|Centers for Disease Control and Prevention, Travelers' Health|
|1600 Clifton Road|
|Atlanta, GA 30333|
The CDC's Travelers' Health Web site provides health information for the traveler. The Web site provides information on immunizations that are needed for travel to various areas of the world. It also provides information for safe travel, including traveling with children and with people who have special needs. Information about current outbreaks of disease in the world is also provided. The CDC is the leading federal agency for protecting U.S. citizens' health and safety by providing credible health information and health promotion.
|Travel Health Information (Canada)|
|Public Health Agency of Canada|
The Public Health Agency of Canada's Travel Health Web site provides travel health information for persons travelling outside Canada, including current information on international disease outbreaks, immunization recommendations for international travel, general health advice for international travellers, and disease-specific treatment and prevention guidelines. Information can be accessed 24 hours a day through the Travel Health Web site.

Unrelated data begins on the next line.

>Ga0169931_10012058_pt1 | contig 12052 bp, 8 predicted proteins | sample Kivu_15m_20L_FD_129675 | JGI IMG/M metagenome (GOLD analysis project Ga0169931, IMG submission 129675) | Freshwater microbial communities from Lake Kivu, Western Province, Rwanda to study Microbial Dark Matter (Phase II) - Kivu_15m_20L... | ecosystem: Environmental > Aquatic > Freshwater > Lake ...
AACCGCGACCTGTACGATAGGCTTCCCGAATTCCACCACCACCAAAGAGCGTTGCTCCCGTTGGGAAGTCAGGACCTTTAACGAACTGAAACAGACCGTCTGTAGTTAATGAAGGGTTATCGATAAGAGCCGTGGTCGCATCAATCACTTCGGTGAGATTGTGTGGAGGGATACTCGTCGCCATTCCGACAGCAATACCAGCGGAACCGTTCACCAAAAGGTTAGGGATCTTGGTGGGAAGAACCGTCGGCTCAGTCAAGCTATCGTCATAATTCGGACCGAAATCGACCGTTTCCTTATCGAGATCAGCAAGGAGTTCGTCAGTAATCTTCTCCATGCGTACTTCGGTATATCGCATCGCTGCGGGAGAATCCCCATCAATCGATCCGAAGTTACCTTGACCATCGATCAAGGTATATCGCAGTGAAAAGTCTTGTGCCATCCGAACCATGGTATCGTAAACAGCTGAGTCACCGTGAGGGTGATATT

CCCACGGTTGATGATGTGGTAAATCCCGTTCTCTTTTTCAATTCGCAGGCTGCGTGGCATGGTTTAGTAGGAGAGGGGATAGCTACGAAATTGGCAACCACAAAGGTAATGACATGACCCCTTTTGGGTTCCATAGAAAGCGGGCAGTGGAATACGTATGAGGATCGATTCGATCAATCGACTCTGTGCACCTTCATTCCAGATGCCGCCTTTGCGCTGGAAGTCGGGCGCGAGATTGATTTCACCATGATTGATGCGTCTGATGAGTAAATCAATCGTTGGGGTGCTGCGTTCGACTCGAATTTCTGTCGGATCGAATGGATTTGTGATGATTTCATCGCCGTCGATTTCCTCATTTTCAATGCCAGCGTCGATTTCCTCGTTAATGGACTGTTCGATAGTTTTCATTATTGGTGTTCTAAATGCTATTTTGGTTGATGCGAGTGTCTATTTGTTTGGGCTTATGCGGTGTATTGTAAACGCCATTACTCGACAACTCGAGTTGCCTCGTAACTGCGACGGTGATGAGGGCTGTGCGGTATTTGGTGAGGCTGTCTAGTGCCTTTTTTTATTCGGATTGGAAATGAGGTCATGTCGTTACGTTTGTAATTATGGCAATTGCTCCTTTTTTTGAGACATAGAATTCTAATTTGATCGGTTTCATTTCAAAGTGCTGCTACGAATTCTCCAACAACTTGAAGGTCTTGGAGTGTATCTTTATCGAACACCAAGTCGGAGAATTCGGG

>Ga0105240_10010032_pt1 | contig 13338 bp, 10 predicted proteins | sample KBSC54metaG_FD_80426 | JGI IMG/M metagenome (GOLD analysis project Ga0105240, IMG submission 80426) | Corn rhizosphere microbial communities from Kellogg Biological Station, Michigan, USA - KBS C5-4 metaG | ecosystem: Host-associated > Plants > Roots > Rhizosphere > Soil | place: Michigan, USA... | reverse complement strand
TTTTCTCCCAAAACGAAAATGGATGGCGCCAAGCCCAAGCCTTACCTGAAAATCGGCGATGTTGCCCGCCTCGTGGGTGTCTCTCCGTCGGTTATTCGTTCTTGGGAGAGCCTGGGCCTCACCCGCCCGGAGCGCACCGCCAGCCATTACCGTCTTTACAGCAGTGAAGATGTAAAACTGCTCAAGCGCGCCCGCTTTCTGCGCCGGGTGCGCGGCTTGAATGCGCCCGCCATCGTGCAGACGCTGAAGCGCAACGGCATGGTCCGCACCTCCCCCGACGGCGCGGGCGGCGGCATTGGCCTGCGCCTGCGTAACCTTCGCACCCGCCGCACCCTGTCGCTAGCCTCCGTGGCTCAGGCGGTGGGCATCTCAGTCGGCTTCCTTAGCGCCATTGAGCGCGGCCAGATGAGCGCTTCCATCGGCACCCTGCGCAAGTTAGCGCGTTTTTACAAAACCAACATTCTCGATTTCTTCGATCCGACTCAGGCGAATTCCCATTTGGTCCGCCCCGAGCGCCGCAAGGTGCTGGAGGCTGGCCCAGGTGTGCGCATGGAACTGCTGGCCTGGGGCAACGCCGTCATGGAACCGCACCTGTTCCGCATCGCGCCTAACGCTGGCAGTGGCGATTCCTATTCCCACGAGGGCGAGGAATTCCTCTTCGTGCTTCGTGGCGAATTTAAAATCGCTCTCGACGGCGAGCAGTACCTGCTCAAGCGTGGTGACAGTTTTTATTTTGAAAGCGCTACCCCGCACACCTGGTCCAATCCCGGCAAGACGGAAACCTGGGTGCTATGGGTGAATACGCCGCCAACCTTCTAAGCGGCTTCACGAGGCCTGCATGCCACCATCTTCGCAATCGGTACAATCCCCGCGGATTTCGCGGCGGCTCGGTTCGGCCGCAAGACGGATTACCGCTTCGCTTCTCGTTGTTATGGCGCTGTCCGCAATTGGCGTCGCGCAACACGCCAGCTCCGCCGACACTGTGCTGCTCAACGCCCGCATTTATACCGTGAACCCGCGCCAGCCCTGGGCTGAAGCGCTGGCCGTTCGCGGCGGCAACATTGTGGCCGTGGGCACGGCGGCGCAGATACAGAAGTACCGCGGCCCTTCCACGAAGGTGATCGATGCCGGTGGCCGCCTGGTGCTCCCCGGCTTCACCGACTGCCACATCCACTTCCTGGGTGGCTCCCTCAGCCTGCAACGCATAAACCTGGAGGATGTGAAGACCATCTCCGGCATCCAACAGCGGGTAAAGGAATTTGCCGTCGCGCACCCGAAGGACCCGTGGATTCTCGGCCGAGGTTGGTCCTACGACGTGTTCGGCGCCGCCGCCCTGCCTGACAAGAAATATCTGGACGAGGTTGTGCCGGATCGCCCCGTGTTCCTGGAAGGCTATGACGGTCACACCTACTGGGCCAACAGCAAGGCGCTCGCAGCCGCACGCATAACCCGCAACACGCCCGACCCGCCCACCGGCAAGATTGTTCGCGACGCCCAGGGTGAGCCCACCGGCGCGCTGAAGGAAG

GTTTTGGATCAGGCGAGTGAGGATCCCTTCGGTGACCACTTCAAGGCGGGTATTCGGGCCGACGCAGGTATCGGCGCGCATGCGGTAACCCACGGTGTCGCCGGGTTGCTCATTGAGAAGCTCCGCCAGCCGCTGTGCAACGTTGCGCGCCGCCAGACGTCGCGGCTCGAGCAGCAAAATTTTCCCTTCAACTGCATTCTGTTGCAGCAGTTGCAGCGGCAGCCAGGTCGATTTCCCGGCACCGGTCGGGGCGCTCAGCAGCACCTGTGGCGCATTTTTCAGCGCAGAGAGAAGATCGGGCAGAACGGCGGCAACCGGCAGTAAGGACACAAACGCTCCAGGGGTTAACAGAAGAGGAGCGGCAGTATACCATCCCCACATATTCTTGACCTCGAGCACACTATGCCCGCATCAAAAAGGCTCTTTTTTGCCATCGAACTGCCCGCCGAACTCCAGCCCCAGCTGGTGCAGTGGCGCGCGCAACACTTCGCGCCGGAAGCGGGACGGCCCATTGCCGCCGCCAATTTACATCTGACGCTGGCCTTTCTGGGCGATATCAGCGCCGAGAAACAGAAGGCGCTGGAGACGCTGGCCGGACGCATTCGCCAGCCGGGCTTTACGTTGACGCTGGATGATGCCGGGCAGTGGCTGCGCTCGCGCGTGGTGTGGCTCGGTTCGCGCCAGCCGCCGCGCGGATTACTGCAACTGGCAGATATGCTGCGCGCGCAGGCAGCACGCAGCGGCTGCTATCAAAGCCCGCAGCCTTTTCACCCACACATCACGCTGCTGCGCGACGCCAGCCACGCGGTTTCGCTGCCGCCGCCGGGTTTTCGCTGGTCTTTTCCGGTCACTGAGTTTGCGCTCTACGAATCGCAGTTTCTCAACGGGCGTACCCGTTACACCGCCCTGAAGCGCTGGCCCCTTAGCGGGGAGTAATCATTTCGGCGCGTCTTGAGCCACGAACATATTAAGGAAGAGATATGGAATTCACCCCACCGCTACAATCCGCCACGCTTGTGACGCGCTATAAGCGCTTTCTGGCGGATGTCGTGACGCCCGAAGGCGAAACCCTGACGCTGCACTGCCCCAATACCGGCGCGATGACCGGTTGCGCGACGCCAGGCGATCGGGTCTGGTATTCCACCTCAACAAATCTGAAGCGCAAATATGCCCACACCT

Other Works Consulted
- Jacobs ME, Hawley CG (2007). Seasickness section of Safety and survival at sea. In PS Auerbach, ed., Wilderness Medicine, 5th ed., pp. 1780–1782. Philadelphia: Mosby Elsevier.
- Snider CB, Petri WA (2009). Noninfectious travel risks section of Travel medicine. In RE Rakel, ET Bope, eds., Conn's Current Therapy 2009, p. 158. Philadelphia: Saunders Elsevier.
|Primary Medical Reviewer||Anne C. Poinier, MD - Internal Medicine|
|Specialist Medical Reviewer||Brian D. O'Brien, MD - Internal Medicine|
|Last Revised||May 16, 2011|